Herb and Spice of the Week – Sorrel

April 30, 2015 at 5:10 AM | Posted in Herb and Spice of the Week | 3 Comments
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Sorrel

Sorrel

Common sorrel or garden sorrel (Rumex acetosa), often simply called sorrel, is a perennial herb in the family Polygonaceae. Other names for sorrel include spinach dock and narrow-leaved dock. It is a common plant in grassland habitats and is cultivated as a garden herb or leaf vegetable (pot herb).

 

 

Sorrel is a slender herbaceous perennial plant about 60 cm high, with roots that run deep into the ground, as well as juicy stems and edible, arrow-shaped (sagittate) leaves. The lower leaves are 7 to 15 cm in length with long petioles and a membranous ocrea formed of fused, sheathing stipules. The upper ones are sessile, and frequently become crimson. It has whorled spikes of reddish-green flowers, which bloom in early summer, becoming purplish. The species are dioecious, with stamens and pistils on different plants.

The leaves are eaten by the larvae of several species of Lepidoptera (butterfly and moth) including the blood-vein moth.

 

Flowering sorrel.

Flowering sorrel.

Rumex acetosa occurs in grassland habitats throughout Europe from the northern Mediterranean coast to the north of Scandinavia and in parts of Central Asia. It occurs as an introduced species in parts of North America.

 
Common sorrel has been cultivated for centuries. The leaves may be purred in soups and sauces or added to salads; they have a flavor that is similar to kiwifruit or sour wild strawberries. The plant’s sharp taste is due to oxalic acid.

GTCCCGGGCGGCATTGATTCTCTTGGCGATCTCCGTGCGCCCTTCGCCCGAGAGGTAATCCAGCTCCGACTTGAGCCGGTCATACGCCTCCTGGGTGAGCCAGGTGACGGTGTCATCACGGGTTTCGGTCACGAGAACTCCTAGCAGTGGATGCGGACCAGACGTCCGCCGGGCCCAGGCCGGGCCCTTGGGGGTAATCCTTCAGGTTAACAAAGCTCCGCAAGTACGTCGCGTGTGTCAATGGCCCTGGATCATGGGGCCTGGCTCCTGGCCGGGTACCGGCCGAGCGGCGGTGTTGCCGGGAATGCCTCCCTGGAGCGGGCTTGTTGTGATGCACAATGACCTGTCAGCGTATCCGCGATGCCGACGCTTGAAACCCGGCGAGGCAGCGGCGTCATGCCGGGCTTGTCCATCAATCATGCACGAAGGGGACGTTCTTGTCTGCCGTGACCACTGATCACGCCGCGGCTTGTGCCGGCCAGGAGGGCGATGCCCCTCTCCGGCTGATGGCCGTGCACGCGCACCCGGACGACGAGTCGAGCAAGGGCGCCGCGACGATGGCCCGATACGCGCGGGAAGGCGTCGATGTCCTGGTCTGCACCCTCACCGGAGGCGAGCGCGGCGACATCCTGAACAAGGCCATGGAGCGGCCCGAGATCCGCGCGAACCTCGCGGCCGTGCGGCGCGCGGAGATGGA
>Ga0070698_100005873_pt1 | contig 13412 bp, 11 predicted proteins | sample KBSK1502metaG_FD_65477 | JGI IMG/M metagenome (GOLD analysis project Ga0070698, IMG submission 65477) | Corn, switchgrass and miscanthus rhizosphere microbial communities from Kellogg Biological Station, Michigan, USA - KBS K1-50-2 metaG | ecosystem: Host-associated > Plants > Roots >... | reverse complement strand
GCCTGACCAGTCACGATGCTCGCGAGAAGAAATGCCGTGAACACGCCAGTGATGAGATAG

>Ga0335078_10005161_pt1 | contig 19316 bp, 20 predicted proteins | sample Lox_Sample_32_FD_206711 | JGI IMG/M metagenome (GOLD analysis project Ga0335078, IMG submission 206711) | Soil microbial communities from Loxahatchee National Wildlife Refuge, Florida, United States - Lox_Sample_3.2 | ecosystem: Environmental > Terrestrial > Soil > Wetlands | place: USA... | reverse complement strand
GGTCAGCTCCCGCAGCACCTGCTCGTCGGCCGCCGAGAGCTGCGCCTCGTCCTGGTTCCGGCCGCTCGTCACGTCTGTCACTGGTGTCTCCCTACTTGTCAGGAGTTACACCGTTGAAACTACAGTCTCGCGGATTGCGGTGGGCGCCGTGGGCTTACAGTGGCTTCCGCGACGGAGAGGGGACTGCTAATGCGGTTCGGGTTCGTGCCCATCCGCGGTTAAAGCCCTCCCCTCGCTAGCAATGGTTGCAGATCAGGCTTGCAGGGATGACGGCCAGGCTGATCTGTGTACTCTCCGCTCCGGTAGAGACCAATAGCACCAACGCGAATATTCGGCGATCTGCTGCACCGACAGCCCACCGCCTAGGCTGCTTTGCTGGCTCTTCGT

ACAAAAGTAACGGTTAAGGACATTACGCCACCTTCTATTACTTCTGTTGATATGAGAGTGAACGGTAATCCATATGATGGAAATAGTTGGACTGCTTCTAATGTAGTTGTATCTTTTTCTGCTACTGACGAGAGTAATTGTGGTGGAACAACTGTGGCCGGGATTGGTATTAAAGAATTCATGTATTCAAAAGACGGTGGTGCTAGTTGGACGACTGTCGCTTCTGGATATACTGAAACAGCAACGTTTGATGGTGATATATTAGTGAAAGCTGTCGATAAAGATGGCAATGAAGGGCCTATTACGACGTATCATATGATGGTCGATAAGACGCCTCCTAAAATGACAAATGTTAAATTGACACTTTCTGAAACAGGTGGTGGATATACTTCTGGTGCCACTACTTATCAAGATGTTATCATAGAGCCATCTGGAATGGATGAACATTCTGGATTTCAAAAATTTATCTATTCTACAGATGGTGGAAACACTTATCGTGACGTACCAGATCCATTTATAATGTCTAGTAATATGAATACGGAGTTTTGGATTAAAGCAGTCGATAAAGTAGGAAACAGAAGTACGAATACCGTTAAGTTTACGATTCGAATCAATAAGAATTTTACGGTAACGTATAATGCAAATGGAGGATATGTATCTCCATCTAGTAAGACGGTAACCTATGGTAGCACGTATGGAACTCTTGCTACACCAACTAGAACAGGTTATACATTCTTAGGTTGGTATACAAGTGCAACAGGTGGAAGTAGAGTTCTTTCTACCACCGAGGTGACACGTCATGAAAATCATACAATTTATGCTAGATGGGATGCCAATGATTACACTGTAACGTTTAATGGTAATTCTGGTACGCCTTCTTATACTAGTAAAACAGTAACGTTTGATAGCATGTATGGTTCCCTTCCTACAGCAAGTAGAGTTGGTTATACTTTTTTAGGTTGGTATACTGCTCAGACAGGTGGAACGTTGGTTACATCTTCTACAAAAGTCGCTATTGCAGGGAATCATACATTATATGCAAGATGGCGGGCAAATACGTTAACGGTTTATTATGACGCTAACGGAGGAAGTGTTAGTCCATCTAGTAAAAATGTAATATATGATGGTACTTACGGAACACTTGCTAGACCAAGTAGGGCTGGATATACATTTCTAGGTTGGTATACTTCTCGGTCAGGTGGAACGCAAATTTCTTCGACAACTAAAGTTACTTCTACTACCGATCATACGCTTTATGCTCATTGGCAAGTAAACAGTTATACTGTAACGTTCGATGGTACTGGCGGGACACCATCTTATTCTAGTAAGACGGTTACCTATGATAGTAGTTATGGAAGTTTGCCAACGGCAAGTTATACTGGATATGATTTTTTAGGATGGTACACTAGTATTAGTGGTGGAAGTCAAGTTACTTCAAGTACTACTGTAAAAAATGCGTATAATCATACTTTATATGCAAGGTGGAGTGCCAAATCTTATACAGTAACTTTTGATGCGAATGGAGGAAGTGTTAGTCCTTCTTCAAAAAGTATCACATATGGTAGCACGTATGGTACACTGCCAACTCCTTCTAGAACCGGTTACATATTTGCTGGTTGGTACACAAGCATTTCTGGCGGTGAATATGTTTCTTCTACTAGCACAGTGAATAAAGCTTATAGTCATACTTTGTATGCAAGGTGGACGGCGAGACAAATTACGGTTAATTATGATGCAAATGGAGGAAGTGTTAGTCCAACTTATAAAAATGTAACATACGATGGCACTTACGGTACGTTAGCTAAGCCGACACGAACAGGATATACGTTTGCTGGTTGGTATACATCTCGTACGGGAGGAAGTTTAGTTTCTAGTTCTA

* In northern Nigeria, sorrel is known as yakuwa or sure (pronounced suuray) in Hausa or karassu in Kanuri. It is also used in stews usually in addition to spinach. In some Hausa communities, it is steamed and made into salad using kuli-kuli (traditional roasted peanut cakes with oil extracted), salt, pepper, onion and tomatoes. The recipe varies according to different levels of household income. A drink called zobo (sorrel squash) is made from a decoction of the plant calyx.

* In Romania, wild or garden sorrel, known as măcriş or ştevie, is used to make sour soups, stewed with spinach, added fresh to lettuce and spinach in salads or over open sandwiches.

* In Russia and Ukraine it is called shchavel’ (щавель) and is used to make soup called green borscht. It is used as a soup ingredient in other countries, too (e.g., Lithuania, where it is known as rūgštynė).

* In Hungary the plant and its leaves are known as sóska (Hungarian pronunciation: [ˈʃɔːʃkɒ]). It is called kuzukulağı (‘lamb’s ear’) in Turkish. In Polish it is called szczaw (pronounced Polish pronunciation: [ʂʈʂaf]).

* In Croatia and Bulgaria is used for soups or with mashed potatoes, or as part of a traditional dish containing eel and other green herbs.

* In rural Greece it is used with spinach, leeks, and chard in spanakopita.

* In the Flemish speaking part of Belgium it is called “zurkel” and preserved pureed sorrel is mixed with mashed potatoes and eaten with sausages, meatballs or fried bacon, as a traditional winter dish.

* In Vietnam it is called Rau Chua and is used to added fresh to lettuce and in salads for Bánh Xēo.

* In Portugal, it is called azeda or azeda-brava (Portuguese pronunciation: [ɐˈzeðɐ], [ɐˈzeðɐ ˈβɾavɐ], “sour”, “fierce

Sorrel soup with egg and croutons; Polish cuisine.

Sorrel soup with egg and croutons; Polish cuisine.

sour”), and is usually eaten raw in saladas or used to make soups. That is identical to its use in Brazil, under the name of azedinha ([ɐzeˈdʒĩɲɐ], “small/lovely tart”).

* In India, the leaves are called chukkakura in Telugu and are used in making delicious recipes. Chukkakura pappu soup made with yellow lentils which is also called toor dal in India.

* In Albania it is called lëpjeta, the leaves are simmered and served cold marinated in olive oil, it is used in soups, and even as an ingredient for filling byrek pies (byrek me lakra).

This name can be confused with the hibiscus calyces or hibiscus tea.

 

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3 Comments »

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  1. very informative and interesting i really enjoyed reading this blog, cant wait to start having a play with some sorrel recipes.

    • I have never used Sorrel, yet. I’m going to try a few recipes out myself. Thank you for stopping by the blog!

  2. […] Herb and Spice of the Week – Sorrel […]


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